In one hell of a twist, the screenwriter behind Logan Lucky—the film that brought filmmaker Steven Soderbergh out of retirement—apparently doesn’t exist. When Logan Lucky was announced, it boasted the first-time feature from new screenwriter Rebecca Blunt. The film is basically a twist on Soderbergh’s Ocean’s Eleven; a heist movie set in the world of NASCAR instead of high-stakes gambling. But as the movie’s release date looms closer and everyone’s been looking into this Rebecca Blunt, it’s become clear that Blunt may not actually be a real person.
Multiple sources tell THR that Rebecca Blunt doesn’t actually exist, but the writer’s true identity is still a bit of a mystery. Apparently the rouse was so carefully thought out that even the actors in the film had no idea it was written under a pseudonym, with some even exchanging emails with Blunt who they were told lives in the U.K.
So who did write Logan Lucky? One source tells THR it was Soderbergh’s wife, Jules Asner. Asner is a longtime E! host but hasn’t written any screenplays before—although she did pen a 2008 novel called Whacked. But another source says that Soderbergh himself wrote the script, which would be his first screenplay for a movie he directed since 2002’s Solaris. Soderbergh has served as his own cinematographer and editor under the pseudonyms Peter Andrews and Mary Ann Bernard, respectively, in the past, so this wouldn’t be a shock.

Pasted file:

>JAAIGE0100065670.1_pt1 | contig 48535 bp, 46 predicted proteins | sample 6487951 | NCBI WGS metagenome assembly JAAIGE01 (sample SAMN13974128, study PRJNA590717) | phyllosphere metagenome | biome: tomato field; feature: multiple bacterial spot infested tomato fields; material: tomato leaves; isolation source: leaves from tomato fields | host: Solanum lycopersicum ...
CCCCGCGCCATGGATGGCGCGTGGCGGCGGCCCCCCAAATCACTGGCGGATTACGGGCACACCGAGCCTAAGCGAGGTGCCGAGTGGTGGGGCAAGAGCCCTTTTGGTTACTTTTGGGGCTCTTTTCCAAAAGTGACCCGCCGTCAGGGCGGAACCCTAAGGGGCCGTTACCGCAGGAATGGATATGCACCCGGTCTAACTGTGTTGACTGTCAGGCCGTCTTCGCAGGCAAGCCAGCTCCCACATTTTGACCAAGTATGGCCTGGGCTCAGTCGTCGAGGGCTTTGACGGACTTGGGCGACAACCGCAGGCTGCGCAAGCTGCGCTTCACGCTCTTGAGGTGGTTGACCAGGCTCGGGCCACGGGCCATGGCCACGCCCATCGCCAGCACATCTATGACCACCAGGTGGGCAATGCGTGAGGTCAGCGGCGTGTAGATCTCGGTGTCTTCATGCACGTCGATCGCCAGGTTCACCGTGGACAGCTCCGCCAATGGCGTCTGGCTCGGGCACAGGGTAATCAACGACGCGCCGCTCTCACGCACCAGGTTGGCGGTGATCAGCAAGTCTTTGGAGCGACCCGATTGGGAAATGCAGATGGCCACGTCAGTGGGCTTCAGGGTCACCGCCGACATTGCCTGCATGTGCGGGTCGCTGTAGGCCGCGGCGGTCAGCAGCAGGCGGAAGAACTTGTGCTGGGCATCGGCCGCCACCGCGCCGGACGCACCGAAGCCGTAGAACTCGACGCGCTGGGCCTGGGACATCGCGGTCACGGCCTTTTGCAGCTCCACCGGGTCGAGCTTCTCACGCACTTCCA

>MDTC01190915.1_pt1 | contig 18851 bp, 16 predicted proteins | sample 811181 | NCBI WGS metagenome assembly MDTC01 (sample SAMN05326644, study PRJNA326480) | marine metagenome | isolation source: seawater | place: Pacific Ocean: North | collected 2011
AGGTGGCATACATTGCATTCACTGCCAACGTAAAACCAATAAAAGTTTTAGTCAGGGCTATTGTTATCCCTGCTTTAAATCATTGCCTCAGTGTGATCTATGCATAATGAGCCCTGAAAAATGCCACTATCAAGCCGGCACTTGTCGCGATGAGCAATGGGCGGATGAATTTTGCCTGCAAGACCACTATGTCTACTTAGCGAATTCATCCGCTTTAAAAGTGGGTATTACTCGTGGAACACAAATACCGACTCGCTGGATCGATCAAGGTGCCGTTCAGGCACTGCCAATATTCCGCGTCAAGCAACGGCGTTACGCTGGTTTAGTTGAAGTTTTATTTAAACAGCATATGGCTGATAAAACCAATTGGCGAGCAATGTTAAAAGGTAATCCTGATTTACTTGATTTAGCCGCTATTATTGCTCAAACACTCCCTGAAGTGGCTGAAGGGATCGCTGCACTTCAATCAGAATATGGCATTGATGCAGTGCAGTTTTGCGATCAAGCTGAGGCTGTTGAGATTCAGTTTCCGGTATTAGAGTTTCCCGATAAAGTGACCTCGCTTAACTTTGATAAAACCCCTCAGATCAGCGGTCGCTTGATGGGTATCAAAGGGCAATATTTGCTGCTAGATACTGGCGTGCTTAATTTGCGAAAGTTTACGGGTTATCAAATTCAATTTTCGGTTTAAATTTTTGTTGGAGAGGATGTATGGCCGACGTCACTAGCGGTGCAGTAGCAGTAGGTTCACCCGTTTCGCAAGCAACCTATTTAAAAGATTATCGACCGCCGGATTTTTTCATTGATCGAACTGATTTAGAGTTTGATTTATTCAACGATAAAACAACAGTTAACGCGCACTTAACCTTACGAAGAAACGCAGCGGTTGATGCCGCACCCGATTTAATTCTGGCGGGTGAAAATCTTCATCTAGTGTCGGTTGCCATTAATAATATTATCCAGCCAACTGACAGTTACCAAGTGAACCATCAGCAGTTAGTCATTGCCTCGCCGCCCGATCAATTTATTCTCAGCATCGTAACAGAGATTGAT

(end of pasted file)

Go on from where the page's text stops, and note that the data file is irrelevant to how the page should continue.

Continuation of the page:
[Update: The Playlist, who is almost always right when it comes to matters relating to Soderbergh or David Fincher, is now reporting the Jules Asner was indeed the screenwriter of Logan Lucky and was actually on set every day. They say she wanted to keep her name off the movie so as not to distract from Soderbergh’s new distribution model via his own Fingerprint Releasing banner.]
What’s funny is that Soderbergh gave a lengthy interview to EW where he claimed he was given the script by a friend:
“I was given the script through a friend and asked if I would recommend some possible directors. Not unlike Bud Selig when he was charged with finding a commissioner for Major League Baseball, I thought that I was the right person to direct this film, and the search was stopping. I really couldn’t bear the thought of somebody else getting to do it. Now, that happened to coincide with some ideas that I’d had regarding distribution, and the timing seemed right. It was a movie that I very much wanted to make and also the opportunity to experiment with this new model was becoming possible, so I decided to pull the trigger.”
If Asner actually wrote Logan Lucky, one imagines Soderbergh found this pretty hilarious. And you know what? It is. You do you, Soderbergh.
Logan Lucky continues to look amazing and opens in theaters on August 18th.